Cocoa pods, Venezuela. Photo: C.Lanaud ©CIRAD
Arabica coffee, Ethiopia. Photo: ©Jean-Pierre Labouisse
Yams in Benin. Photo: J-L Pham ©IRD
Rice harvest, Guinea. Photo: J-L Pham ©IRD
Maize corn. Photo: ©Brigitte Gouesnard

Rational

There is mounting evidence that climate change affects biological and ecological processes and puts strong selective pressure on natural. This raises two main questions regarding crop plants:

  • how will climate change affect the phenotypic and genetic diversity of crop species and their wild relatives,
  • what type of material should we produce to withstand the new climate regime.

These questions are particularly important in developing countries where human populations mainly rely on traditional rain fed cropping systems. To accurately predict responses of crop plants and their wild relatives to future environmental changes, we need to learn more about the genetic architecture of adaptation but also about the adaptive trajectory of natural/artificial populations under heterogeneous and/or changing environments. For instance, the role of specific evolutionary factors such as mutation, migration and recombination in adaptation remains to be understood. Moreover, as several crop species reproduce through selfing, understanding the specific impact of the mating system on adaptation routes and genetic mechanisms also constitutes an important issue.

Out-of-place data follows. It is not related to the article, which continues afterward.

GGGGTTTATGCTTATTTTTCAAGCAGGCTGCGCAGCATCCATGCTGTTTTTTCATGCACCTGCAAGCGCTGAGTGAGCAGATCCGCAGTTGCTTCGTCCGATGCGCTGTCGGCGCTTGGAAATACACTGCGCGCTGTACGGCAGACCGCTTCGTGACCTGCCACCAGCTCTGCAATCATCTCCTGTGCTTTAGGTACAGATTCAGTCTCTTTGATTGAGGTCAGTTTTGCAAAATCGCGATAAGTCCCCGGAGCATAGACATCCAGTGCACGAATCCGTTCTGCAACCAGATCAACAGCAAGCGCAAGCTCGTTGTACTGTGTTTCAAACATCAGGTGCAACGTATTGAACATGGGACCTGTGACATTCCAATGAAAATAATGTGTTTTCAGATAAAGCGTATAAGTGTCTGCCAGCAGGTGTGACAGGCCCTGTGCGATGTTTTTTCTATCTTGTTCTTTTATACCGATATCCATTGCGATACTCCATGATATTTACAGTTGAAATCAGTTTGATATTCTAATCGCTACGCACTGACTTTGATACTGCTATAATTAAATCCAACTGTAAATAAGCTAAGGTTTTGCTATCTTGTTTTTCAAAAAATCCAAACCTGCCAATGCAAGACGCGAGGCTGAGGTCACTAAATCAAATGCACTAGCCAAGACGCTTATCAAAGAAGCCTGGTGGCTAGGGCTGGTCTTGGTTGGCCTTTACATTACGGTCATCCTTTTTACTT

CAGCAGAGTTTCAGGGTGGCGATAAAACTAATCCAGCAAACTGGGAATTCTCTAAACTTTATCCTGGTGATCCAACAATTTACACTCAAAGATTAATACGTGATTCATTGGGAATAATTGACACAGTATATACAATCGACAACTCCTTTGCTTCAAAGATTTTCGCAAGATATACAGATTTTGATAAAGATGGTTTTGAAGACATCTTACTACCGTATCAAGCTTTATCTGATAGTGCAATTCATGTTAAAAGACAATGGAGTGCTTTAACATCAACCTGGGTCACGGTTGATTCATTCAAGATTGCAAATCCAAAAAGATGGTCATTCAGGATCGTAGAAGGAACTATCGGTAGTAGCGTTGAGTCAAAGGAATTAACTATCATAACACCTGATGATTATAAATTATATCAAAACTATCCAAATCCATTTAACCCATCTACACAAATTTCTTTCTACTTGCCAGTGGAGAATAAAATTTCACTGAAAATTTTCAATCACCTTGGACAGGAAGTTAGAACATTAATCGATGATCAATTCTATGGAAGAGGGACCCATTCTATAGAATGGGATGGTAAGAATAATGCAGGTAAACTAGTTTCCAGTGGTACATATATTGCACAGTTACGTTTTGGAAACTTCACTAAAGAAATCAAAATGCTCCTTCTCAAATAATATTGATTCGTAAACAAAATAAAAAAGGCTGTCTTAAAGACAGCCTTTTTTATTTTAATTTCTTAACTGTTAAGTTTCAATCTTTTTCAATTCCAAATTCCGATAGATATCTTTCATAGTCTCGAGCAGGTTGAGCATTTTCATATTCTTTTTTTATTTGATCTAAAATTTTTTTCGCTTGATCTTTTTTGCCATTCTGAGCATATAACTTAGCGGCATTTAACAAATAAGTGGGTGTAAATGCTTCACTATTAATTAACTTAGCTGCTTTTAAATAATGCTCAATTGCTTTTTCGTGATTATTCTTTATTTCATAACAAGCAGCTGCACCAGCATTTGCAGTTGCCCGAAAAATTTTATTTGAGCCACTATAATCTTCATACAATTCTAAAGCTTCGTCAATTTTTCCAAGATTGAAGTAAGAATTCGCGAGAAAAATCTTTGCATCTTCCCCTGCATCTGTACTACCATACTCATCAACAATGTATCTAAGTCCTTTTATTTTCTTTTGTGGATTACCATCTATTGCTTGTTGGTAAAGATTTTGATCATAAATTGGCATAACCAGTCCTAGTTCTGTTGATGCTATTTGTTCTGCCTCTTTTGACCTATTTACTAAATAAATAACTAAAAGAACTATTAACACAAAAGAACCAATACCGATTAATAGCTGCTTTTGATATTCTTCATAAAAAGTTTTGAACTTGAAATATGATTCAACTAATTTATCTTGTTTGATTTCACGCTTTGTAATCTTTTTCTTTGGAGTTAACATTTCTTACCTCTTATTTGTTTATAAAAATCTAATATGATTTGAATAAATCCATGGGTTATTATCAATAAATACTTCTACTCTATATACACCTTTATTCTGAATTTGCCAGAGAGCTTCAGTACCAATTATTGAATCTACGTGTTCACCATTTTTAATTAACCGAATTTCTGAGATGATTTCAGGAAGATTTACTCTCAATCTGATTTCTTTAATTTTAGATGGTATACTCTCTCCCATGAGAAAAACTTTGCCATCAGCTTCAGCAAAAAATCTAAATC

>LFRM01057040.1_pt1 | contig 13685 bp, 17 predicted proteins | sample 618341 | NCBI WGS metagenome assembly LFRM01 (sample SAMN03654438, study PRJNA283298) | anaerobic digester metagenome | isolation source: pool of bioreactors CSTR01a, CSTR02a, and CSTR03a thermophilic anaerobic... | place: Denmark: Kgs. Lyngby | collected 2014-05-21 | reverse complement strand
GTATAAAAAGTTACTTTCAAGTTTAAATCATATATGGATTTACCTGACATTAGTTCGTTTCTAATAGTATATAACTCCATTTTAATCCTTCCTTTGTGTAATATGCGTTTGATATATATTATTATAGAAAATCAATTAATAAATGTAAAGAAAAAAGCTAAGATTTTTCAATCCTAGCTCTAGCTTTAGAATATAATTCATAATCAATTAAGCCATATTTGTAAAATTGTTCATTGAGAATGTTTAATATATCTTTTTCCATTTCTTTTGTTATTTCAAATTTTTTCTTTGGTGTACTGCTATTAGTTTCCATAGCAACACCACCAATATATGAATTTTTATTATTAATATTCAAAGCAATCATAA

The rise of genomics paves the way to tackle these challenges. For an increasing number of plant species, new sequencing and high-throughput genotyping technologies allow the study of patterns of genetic variation at hundreds of loci. Such data enable to make inferences about population structure and demographic processes (genetic drift, migration, frequency of recombination) and provide a multilocus null distribution of variation across the genome that can be used to reliably detect footprints of selection in candidate genes. Applied to samples comparing cultivated forms and their wild progenitors, this genome scan approach has enabled tremendous progress in our knowledge about the genetic architecture of domestication, which can be considered as an example of adaptation to cultivation and human needs. Few applications of this approach to samples collected on climatic or environmental gradients were available at the beginning of this project, asking for both empirical data and theoretical developments in this area.

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